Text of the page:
Tributes paid to Connemara author Tim Robinson killed by Coronavirus

Galway Daily news Tributes paid to Connemara author Tim Robinson killed by Coronavirus

Tributes have been paid from many corners in the last 24 hours, including by the President, for acclaimed Connemara based writer and cartographer Tim Robinson who died from coronavirus.

Robinson lost his life to the coronavirus at age 85 in St Pancras Hospital London, not far from his flat in the city.

Robonson, who suffered from Parkinson’s disease, died just two weeks after his wife and frequent collaborator, Mairéad Robinson.

He was best known for his non-fiction works exploring the history and heritage of Connemara and the Aran Islands.

His trilogy on Connemara: Listening to the Wind (2006), The Last Pool of Darkness (2008) and A Little Gaelic Kingdom (2011), was extremely well received after spending decades in the area.

They were preceded by his Stones of Aran books on the Aran Islands, the first of which Stones of Aran: Pilgrimage, came out in 1985, and was followed a decade later by Stones of Aran: Labyrinth.

Robinson first moved to the Aran Islands in 1972, and spent decades thereafter mapping local heritage features throughout the region and gathering oral history on their provenance.

He was born in England in 1935, studied at Cambridge, and worked as a visual artist before picking up sticks for the west of Ireland.

The Townlands Index for Connemara and the Aran Islands he gathered over many years have been digitised at NUIG, and are in the process of being mapped for easy browsing.

These contain not only detailed descriptions of the local landscape, including historical, ecclesiastical, geological, and archaeological features, but also showcase a great deal of local lore.

Robinson was elected to the Royal Irish Academy in 2010.

President Michael D Higgins paid tribute to the way in which Robinson’s work drew attention to the “incalculable value” of the natural world.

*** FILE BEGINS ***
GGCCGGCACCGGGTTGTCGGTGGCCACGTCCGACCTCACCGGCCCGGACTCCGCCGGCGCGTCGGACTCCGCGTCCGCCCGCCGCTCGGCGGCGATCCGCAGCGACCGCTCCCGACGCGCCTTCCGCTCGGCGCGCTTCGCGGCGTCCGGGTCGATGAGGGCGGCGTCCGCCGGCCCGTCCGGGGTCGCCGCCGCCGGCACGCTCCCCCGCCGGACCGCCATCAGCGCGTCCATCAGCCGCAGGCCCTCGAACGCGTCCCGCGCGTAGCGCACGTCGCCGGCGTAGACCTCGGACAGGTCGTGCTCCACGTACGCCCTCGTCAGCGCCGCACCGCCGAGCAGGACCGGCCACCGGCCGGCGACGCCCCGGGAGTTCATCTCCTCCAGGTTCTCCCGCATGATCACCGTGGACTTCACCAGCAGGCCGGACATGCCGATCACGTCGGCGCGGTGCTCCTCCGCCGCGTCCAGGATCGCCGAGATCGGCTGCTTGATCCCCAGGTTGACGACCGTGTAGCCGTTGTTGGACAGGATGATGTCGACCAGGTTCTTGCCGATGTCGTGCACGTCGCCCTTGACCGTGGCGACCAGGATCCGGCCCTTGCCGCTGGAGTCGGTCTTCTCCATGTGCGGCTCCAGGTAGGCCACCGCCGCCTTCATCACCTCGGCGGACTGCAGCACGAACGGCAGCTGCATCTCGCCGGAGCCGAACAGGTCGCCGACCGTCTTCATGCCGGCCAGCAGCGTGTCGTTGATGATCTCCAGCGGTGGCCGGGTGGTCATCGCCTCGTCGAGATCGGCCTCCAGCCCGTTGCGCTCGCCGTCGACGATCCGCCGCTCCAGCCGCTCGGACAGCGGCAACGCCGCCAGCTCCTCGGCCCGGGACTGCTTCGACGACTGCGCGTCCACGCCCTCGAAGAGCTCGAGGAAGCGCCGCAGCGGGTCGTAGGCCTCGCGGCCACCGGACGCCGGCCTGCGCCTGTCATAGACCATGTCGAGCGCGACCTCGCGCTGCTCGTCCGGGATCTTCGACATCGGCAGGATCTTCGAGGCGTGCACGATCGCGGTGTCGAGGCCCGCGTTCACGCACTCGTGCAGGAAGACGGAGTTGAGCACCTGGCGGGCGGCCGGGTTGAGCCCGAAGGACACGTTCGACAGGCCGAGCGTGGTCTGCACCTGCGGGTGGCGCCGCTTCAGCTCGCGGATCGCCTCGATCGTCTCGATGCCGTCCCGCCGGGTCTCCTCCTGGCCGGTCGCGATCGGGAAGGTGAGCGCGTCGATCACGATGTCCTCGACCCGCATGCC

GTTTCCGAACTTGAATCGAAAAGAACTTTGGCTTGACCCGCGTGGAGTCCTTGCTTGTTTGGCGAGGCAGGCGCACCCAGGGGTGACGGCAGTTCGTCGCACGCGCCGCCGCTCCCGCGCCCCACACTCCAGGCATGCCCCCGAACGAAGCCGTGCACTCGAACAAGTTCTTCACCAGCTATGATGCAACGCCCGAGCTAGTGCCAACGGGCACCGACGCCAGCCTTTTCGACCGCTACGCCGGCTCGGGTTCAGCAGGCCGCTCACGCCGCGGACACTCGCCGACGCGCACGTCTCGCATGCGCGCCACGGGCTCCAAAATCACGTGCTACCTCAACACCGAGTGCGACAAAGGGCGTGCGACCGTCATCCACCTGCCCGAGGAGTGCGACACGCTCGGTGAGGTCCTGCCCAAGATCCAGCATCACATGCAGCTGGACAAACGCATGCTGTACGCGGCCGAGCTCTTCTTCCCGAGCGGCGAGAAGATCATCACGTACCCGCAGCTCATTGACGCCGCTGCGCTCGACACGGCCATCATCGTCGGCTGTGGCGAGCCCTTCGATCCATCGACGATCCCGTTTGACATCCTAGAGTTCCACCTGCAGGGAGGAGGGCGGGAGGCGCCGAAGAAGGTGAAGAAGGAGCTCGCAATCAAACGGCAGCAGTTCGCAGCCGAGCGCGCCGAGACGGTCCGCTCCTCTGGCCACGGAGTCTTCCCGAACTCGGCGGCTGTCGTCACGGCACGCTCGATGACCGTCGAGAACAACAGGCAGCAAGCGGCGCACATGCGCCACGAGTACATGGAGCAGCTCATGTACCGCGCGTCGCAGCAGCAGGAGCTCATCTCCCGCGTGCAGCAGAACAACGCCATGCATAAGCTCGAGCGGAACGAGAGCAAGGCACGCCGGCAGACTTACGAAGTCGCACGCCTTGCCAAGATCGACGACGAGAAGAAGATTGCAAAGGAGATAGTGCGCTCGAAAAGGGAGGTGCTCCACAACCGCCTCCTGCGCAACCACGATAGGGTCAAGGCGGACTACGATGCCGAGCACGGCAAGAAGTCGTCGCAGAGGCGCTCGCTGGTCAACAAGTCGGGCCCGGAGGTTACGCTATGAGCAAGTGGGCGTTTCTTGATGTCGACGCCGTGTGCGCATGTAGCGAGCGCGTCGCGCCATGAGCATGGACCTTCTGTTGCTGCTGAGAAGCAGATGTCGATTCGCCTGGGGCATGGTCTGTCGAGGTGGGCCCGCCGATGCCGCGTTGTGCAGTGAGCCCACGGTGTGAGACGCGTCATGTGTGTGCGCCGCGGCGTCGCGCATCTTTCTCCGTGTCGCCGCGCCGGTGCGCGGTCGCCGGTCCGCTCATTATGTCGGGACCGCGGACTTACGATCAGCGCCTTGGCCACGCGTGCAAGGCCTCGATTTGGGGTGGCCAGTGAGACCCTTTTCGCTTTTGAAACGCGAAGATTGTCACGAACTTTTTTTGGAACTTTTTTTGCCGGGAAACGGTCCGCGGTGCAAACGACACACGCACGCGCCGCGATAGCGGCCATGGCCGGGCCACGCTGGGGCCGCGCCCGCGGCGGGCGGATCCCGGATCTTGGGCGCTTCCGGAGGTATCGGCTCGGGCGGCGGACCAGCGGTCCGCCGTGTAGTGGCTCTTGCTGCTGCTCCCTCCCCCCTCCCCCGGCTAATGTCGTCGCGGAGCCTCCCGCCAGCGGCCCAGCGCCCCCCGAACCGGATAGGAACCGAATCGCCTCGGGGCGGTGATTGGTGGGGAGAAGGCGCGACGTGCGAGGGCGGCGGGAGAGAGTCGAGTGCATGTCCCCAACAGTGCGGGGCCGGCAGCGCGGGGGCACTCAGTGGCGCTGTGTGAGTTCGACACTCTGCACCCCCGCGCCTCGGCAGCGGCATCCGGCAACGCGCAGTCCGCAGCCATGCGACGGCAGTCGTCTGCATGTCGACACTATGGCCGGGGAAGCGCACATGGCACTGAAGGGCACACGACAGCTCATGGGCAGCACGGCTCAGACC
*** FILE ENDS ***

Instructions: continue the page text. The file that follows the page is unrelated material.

His deep affection and understanding and affection for the landscape and heritage of Connemara and the islands is what enabled him to bring them to life in his work so clearly the President added.

“It was with great sadness that I learned of the death of Tim Robinson, writer, illustrator, artist, mathematician cartographer and member of Aosdána.”

“For his family and for his wide circle of friends the news, so soon after the death of his wife Mairéad, is particularly painful.”

“Having long been an admirer of Tim’s work, from the magnificent Folding Landscapes maps to his stunning trilogy on Connemara and his Stones of Aran volumes, I had the privilege of discussing his work with him on a number of occasions and developed a deep respect for the man behind these masterful works.”

“He will be remembered for his deep understanding of and affection for the landscape, heritage and people of Connemara, the Burren and the Aran Islands, which allowed him to reveal, in such an engaging way, so much of that which had escaped the less trained, less thoughtful and less sympathetic eye.”

“Tim Robinson was a scholar who shared his profound understanding of his surroundings, and sought to draw attention to the incalculable value of the natural world and the threats that exist to our linguistic, cultural and physical heritage.”

“As a valued member of Aosdána and the Royal Irish Academy, Tim comfortably combined his scientific and artistic talents to enchanting effect in his wonderful publications.”

“He was a scholar with unique and inter-disciplinary talents and an incomparable sense of wonder.”

“Tim and Mairéad have left a magnificent and enduring legacy. Sabina and I offer the members of their extended family and their friends our deepest condolences.”